What Are Hurricane-Proof Windows?
By Alicia Howe
In recent years, an abundance of hurricanes have hit Southern regions of the United States and caused dramatic damage to homes. If you prepare your home for a hurricane before it hits, it could save you thousands of dollars in repairs. Some waterfront areas even require hurricane-proof materials now. One of the most important items to provide your home with is hurricane-proof windows, which include impact-resistant glass or shutters.
Impact-resistant glass has been used in the automotive industry for years. Laminated glass aids in keeping windshields intact during high-impact accidents. In August 1992, Hurricane Andrew swept through southern Florida and destroyed many homes. After this, Florida began promoting hurricane-resistant architecture, including impact-resistant roofs, doors and windows. Today, many areas in Florida require new homes to contain hurricane-proof windows, which include homes around the Eastern Seaboard and the Gulf Coast area.
According to BobVila.com, no window is completely hurricane-proof, but impact-resistant glass or shutters can withstand high winds and flying debris. Some types of hurricane-proof windows also include a heavy-duty frame that surrounds the glass and prevents the home's structure from collapsing. If glass breaks or the window frame collapses, wind sneaks into the house. When this occurs, the pressure inside is different from the outside, and the roof or walls collapse. Impact-resistant glass, sturdy window frames and hurricane shutters all work to prevent this from happening.
When it comes to choosing a type of hurricane-proof window, options include impact-resistant glass or shutters. Two types of impact-resistant glass are available. The most effective type is inner-membrane windows. These windows contain an invisible layer of polyvinyl butaryl (PVB) between two slabs of glass. Though the glass may shatter on impact, the inner membrane stays intact along with the sturdy frame around it. Another option is shatter-resistant film that covers regular glass. This film helps prevent glass from easily shattering.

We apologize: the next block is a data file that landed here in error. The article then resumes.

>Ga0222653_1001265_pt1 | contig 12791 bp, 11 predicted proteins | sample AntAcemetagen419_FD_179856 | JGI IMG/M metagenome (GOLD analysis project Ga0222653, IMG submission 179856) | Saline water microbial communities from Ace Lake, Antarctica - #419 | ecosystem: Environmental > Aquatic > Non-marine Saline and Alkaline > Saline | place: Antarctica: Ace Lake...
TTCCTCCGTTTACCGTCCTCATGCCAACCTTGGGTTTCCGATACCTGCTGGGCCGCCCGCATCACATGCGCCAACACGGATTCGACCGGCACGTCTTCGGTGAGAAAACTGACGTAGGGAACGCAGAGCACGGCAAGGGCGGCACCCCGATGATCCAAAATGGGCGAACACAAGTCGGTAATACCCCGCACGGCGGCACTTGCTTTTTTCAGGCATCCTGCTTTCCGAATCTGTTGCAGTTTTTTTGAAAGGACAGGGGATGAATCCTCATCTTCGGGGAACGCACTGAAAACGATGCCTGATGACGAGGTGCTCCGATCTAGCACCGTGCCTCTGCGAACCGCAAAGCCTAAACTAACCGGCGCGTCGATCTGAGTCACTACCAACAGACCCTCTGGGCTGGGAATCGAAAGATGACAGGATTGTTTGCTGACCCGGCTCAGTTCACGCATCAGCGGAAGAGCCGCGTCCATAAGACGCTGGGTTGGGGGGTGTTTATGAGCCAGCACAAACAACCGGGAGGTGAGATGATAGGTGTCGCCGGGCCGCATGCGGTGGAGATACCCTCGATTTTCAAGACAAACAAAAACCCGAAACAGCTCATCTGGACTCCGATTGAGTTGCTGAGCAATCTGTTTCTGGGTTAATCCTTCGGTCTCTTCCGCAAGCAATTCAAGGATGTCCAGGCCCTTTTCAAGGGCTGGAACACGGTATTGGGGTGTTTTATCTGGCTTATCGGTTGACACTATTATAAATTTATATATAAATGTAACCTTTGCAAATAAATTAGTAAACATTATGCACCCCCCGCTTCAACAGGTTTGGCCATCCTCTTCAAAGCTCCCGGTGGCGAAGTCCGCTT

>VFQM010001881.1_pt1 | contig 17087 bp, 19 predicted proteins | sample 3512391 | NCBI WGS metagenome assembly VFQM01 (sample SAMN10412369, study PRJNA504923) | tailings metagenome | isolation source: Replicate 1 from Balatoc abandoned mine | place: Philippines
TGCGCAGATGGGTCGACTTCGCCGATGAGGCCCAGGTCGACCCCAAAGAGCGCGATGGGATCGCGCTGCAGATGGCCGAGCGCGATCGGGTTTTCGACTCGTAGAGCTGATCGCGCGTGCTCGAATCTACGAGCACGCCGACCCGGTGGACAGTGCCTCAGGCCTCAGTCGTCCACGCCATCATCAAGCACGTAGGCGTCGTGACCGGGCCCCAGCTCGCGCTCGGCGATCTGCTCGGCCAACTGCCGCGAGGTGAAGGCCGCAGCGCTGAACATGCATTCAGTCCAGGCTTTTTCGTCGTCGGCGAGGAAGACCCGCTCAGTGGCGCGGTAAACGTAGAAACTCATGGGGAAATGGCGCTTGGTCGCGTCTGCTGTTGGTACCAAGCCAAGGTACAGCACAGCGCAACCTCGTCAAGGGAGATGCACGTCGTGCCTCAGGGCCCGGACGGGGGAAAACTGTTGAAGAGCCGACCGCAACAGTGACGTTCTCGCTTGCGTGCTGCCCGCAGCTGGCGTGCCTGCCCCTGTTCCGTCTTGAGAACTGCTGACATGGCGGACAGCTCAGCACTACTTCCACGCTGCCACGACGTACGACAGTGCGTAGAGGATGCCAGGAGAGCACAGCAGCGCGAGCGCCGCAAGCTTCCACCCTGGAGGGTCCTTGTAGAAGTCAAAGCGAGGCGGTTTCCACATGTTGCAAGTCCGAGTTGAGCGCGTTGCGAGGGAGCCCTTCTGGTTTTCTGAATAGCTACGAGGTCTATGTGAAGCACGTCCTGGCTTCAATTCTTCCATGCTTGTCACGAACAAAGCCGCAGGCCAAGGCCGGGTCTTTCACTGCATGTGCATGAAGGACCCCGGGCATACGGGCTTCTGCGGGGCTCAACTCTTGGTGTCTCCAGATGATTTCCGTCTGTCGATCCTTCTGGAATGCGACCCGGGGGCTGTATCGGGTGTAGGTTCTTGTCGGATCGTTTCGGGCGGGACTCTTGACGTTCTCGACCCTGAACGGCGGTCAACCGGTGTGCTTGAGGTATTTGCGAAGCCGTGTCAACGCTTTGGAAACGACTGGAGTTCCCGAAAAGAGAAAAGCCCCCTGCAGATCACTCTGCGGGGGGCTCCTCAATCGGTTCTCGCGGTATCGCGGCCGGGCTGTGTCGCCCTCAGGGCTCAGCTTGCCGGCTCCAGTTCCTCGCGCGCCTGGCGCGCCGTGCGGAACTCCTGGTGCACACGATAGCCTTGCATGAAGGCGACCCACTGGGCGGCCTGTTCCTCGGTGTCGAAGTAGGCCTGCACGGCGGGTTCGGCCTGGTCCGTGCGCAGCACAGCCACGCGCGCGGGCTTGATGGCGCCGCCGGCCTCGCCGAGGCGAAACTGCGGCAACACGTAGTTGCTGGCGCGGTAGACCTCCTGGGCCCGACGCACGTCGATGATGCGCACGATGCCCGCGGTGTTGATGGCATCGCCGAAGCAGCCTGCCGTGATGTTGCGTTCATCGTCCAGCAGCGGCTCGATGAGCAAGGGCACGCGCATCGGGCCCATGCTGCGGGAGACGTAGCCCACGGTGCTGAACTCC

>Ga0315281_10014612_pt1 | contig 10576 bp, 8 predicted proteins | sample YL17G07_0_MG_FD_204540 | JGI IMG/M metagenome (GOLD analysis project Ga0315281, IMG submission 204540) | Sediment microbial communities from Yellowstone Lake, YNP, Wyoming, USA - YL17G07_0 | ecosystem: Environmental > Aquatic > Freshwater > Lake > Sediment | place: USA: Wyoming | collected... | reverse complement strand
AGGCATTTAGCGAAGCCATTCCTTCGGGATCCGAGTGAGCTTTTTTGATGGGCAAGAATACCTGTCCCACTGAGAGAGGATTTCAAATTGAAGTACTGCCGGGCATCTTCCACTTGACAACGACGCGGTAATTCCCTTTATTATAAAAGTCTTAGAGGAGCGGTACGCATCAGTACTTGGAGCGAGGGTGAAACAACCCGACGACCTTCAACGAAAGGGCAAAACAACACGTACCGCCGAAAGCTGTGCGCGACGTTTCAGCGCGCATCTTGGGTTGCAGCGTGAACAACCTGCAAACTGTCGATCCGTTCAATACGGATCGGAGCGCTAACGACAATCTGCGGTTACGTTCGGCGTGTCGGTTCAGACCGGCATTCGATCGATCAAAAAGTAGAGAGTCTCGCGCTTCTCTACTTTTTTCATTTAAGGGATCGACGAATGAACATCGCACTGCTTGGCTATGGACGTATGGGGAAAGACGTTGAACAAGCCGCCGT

If not using impact-resistant glass, hurricane shutters are another option. Shutters cover the windows during a storm to prevent wind and debris from coming into contact with glass. Hurricane shutters include a variety of options. Colonial shutters flank the windows as decoration year-round, then close and lock across the window during a storm. Bahama shutters are made of aluminum and are snapped shut during a storm. Accordion shutters slide across sliding glass doors, and roll-down shutters can manually or electronically be rolled over a window.
Impact-resistant windows with the transparent polyvinyl membrane in the middle can withstand winds up to 200 mph. They go unnoticed by guests and don't take away from the visual appeal of your home. These windows are also energy efficient, come in numerous styles and sizes, include little maintenance, reduce sound travel, protect against intruders and provide UV protection. They are permanently set and ready to protect against a storm at any time, without any work. Hurricane shutters can add a decorative flair to the house and are usually cheaper than impact-resistant glass.
Impact-resistant glass is expensive. The average cost is $60 per square foot, which could add up to around $800 per opening. However, this glass usually lasts many years, with little maintenance. Shatter-resistant film is cheaper, but less effective. Hurricane shutters are effective, but they may need to be replaced after a storm, they could take away from the home's visual appeal, and they need you to be present during a storm to pull them across the windows.